Zigbee Takes on Smart Utility Networks with JupiterMesh

Zigbee Alliance has unveiled a wireless network protocol for industrial Internet of Things (IoT) applications. JupiterMesh  is a low power wireless mesh field area network — FAN or, as Zigbee calls it, a neighborhood area network (NAN) — that’s designed for use in areas such as cities, neighborhoods or field operations. The protocol is designed for industrial, utility and municipality-based smart grid and smart city applications.

The technical specifications is built on IETF and IEEE standards. The specification includes a range of technologies such as IPv6, frequency hopping, multi-band operation and management “to drive industry realization of interoperable multi-vendor implementations that scale and are secure and easy to manage,” the Alliance said.

A successful specification verification and interoperability event took place with smart grid players, semiconductor makers and embedded technology specialists.

“JupiterMesh answers the industry’s call to provide higher data rates for smart metering, lower latencies, bandwidth management for demanding smart grid applications, security, reliability for critical industry requirements, and support for battery-powered end-nodes,” the Alliance said.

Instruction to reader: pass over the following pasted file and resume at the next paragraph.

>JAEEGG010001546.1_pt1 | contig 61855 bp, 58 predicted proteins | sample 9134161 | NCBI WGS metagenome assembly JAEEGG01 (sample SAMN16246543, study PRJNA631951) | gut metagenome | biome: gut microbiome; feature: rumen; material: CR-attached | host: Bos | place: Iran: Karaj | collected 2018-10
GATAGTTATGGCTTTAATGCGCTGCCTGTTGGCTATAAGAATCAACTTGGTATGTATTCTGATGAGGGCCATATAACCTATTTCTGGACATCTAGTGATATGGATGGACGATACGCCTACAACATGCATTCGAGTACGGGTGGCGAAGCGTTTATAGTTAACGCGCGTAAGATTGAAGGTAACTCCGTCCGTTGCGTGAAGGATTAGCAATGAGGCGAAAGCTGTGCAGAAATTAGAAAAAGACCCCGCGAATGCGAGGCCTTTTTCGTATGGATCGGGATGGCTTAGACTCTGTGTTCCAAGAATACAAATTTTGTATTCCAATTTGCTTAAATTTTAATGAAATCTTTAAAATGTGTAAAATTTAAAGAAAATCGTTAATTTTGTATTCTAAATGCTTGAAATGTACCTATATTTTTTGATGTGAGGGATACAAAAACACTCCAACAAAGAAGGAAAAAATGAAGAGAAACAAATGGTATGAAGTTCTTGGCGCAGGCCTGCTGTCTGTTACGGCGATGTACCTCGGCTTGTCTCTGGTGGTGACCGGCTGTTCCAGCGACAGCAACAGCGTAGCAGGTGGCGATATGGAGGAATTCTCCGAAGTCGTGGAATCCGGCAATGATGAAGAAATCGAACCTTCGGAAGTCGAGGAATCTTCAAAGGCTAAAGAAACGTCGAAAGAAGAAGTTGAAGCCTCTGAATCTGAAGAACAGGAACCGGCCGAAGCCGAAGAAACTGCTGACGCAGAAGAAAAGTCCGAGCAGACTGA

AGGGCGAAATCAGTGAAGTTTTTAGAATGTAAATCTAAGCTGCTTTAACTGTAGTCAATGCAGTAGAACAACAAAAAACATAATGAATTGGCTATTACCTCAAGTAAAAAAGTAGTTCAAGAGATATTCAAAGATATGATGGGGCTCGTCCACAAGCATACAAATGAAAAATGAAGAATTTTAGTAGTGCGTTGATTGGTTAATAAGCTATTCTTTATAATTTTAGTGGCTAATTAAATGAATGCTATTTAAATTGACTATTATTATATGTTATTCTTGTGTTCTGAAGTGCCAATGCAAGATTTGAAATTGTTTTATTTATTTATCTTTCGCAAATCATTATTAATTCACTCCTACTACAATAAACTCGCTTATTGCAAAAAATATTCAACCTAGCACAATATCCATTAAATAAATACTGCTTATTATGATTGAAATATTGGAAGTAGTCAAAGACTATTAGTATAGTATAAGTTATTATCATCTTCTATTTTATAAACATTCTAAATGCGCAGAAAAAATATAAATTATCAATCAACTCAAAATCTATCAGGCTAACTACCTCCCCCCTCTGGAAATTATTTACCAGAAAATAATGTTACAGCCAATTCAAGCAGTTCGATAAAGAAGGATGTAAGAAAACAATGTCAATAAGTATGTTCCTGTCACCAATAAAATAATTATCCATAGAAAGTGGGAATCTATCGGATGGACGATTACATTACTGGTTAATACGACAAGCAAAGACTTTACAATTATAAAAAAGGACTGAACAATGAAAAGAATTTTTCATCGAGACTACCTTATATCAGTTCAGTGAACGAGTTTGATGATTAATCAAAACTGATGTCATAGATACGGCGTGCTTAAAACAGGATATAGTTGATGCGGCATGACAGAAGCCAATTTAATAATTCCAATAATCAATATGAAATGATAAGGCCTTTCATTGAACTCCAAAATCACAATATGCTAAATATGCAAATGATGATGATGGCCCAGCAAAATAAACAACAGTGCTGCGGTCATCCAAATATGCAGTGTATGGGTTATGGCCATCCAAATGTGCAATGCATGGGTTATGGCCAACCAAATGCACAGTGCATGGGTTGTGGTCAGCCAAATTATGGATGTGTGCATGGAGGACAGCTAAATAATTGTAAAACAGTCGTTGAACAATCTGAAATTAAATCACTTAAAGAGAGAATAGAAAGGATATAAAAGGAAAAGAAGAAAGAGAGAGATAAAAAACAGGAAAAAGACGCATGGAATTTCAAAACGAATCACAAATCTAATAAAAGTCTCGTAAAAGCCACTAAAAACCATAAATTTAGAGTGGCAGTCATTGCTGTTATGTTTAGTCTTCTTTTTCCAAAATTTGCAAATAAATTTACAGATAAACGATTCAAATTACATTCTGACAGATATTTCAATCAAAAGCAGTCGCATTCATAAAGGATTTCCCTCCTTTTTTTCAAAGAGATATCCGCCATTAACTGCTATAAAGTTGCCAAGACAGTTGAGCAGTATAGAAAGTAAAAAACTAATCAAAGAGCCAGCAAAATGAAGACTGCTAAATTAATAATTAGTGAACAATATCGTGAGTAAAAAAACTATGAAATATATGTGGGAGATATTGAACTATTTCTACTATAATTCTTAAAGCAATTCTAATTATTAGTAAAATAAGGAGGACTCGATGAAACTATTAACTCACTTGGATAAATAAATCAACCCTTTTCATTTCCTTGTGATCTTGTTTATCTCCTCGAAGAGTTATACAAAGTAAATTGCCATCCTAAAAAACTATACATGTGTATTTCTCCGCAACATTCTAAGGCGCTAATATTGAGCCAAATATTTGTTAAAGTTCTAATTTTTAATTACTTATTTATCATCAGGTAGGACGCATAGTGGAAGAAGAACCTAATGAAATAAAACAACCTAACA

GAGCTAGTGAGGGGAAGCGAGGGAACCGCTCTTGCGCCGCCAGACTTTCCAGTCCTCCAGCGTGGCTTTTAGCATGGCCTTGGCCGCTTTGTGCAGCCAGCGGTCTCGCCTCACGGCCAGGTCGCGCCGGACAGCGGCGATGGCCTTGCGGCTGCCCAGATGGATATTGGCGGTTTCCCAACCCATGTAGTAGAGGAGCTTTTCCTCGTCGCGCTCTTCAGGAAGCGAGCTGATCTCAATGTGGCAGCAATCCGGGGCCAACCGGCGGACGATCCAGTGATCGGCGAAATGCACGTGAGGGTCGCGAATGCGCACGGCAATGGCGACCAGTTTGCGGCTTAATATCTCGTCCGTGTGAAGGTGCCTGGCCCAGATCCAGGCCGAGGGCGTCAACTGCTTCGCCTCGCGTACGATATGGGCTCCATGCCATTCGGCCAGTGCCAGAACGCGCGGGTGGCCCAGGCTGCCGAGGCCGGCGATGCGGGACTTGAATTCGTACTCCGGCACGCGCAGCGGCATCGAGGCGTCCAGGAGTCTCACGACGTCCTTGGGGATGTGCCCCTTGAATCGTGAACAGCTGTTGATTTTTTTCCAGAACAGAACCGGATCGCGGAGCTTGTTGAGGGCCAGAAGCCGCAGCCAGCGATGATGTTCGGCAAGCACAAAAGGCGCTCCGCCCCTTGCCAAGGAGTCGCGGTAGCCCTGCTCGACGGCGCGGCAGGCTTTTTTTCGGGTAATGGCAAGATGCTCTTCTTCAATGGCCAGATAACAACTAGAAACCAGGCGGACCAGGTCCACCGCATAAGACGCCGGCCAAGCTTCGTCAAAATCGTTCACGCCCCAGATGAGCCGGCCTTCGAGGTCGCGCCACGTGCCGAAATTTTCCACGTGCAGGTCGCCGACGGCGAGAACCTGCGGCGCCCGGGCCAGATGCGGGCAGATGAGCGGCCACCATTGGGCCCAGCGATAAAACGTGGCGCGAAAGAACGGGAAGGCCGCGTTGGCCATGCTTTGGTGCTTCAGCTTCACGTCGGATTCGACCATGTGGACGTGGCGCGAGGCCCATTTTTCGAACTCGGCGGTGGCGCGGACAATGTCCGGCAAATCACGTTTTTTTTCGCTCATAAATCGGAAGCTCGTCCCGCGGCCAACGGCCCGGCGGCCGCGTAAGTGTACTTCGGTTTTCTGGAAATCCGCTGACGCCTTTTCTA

JupiterMesh’s specs share some overlap with Wi-SUN Alliance’s own field area network (FAN), which it announced earlier this year. While Wi-SUN’s offering uses IEEE 802.15.4g, which is designed for smart ubiquitous networks, JupiterMesh uses both IEEE 802.15.4g and IEEE 802.15.4e, which supports frequency hopping among other features. There are also a number of companies that are members to both organizations, including smart grid firms Itron and Landis+Gyr.

“JupiterMesh provides the enhanced communications capabilities that enable new applications and use cases for electric, gas and water utilities and smart cities that are driving the Active Grid,” said Itron’s director of standards, Ed Eckert. “These include applications to improve grid and pipeline safety, efficiency, and reliability; to accommodate renewable and distributed generation integration; and to drive improvements in consumer-facing applications such as demand response, energy efficiency and conservation.”


Featured image: http://www.pixabay.com


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